As the search for Betty and Frank continued further details of Creepy Kristy’s obsession with his stepdaughter became fodder for the daily newspapers. According to Margaret, Frank was insanely jealous of Betty and would never allow her to have boyfriends. To make his point that Betty was off limits, Frank kept two vicious dogs and let them roam freely in the fenced yard of the cottage. On the rare occasions when someone visited they could gain admittance by ringing the doorbell that Frank had installed on the gate.
On July 14th the R.L. Hill family of Bellflower had stopped off of Highway 6 near Newhall for a picnic. The Hill children were exploring a gorge when they made a grisly discovery and called their parents.
Betty Hansen had been found.
At the top of the embankment above the spot where Betty’s body was discovered were a pair of blue slippers and a pearl necklace. Near the body officers found a silver cigarette lighter bearing Kristy’s initials, F.W.K.
As the search for Frank continued, twenty year old Betty Jean Hansen was laid to rest under the shade of an elm tree in Downey Cemetery. Her mother, sister, brother and about fifteen friends were in attendance — so were two deputy sheriffs. The sheriffs hoped that Frank would appear at the services, but he was a no-show.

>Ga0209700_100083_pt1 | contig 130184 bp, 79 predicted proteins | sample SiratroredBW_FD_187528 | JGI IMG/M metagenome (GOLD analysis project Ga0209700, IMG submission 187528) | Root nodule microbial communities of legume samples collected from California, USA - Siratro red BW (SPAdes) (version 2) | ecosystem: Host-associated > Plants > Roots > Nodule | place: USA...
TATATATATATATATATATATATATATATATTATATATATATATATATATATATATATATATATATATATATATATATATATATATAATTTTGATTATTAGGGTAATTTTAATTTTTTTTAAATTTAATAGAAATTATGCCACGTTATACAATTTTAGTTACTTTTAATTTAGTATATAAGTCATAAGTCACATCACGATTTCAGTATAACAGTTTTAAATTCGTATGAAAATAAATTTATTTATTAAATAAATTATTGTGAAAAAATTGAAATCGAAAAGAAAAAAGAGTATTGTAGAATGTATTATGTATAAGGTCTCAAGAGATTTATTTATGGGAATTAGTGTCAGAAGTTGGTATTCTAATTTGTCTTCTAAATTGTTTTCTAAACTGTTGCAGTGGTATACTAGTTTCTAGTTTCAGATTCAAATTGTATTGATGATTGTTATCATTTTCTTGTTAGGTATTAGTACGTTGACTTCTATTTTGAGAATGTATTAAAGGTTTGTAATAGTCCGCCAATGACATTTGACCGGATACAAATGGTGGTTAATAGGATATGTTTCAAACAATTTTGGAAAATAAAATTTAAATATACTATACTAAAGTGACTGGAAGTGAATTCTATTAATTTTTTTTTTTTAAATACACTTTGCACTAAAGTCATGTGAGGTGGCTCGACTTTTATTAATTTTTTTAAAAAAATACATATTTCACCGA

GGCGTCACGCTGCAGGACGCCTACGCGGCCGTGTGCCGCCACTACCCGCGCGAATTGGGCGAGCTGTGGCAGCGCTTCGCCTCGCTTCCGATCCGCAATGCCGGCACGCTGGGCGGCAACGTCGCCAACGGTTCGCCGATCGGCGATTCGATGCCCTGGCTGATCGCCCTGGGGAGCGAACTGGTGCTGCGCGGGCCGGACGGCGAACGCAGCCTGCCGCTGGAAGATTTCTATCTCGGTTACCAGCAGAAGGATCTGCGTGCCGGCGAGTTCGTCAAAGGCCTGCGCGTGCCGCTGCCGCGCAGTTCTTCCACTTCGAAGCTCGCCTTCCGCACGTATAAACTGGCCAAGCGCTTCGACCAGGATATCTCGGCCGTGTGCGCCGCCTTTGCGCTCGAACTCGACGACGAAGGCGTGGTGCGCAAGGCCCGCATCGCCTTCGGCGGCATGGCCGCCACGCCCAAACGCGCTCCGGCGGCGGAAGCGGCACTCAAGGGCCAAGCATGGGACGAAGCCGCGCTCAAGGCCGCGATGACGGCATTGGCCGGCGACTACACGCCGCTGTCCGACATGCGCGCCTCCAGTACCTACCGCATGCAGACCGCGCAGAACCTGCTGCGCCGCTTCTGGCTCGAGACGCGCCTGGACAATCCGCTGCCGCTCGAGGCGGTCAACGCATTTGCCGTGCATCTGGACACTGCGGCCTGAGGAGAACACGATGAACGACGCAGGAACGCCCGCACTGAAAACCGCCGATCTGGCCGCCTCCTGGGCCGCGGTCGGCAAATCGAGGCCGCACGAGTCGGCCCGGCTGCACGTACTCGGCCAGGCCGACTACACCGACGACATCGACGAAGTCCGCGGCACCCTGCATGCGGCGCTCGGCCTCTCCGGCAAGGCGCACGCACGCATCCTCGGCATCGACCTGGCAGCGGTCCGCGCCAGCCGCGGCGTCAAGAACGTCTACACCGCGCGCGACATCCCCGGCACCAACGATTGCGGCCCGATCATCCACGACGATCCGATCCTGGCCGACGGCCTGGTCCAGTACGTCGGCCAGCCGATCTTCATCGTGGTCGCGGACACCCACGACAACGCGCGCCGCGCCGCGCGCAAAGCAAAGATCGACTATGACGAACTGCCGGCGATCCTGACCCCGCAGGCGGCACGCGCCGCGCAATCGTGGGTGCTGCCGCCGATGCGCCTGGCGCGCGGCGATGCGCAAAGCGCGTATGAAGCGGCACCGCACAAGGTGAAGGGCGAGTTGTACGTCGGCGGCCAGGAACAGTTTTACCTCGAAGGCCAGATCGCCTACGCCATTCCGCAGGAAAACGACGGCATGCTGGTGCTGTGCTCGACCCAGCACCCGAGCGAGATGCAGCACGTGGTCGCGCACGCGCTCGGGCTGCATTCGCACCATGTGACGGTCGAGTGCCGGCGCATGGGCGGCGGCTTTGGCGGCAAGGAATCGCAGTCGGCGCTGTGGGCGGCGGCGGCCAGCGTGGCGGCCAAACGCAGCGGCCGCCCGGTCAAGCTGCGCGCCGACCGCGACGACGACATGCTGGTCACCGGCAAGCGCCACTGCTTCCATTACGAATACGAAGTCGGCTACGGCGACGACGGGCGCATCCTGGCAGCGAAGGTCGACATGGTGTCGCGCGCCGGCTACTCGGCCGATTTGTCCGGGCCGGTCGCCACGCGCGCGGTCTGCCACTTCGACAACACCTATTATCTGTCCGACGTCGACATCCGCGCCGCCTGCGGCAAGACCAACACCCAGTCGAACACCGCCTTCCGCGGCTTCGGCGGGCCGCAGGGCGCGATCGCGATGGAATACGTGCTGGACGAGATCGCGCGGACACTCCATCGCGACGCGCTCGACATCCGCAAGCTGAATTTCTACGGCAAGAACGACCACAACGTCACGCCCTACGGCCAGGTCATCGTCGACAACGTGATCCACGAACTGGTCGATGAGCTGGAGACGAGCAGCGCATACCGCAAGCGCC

Once he was in custody, Kristy began to make self-serving statements that were meant to shift the blame for his actions onto everyone else. In particular the most offensive statements made by sexual abusers are when they claim that the sexual relations they had with a victim were consensual. Frank attempted to spin his abuse of Betty into a love affair in which the girl was complicit.
“I’ve raised Betty from the time I took her from my wife’s sister. My wife objected to the attention I paid Betty through the years.”
Obviously he was so caught up in his own lies that he had no idea how truly vile he remarks were. He continued:
“Betty devoted all her time to me and didn’t go around with boys. She wanted to leave, but in such a manner that her mother wouldn’t object.”
The depth of Frank Kristy’s self-delusion and depravity defy comprehension. Local newspaper coverage seemed to buy into Frank’s story to some extent. I was appalled to read the L.A. Times describe the years of sexual abuse suffered by Betty Jean Hansen as a “love affair”.
“…officials here (Los Angeles) learned that 20-year-old Betty Jean Hansen’s death was the climax of a love affair with her stepfather.”
Frank was extradited from Colorado to stand trial in Los Angeles for Betty’s murder, and of course he continued to try to mitigate his guilt with statements that characterized Betty’s death as a tragic accident rather than a cold-blooded killing.
He stated that he and Betty had been outside of her car when the gun fired, but the physical evidence pointed to a very different scenario. Betty’s blood was found inside her car and she was shot in the left temple — I don’t think it takes a sophisticated reconstruction of the crime to imagine how Betty actually met her death.
Frank Kristy was found guilty of first degree murder and sentenced to life in prison.
NOTE: Many thanks to Mike Fratantoni for his assistance with this deranged tale.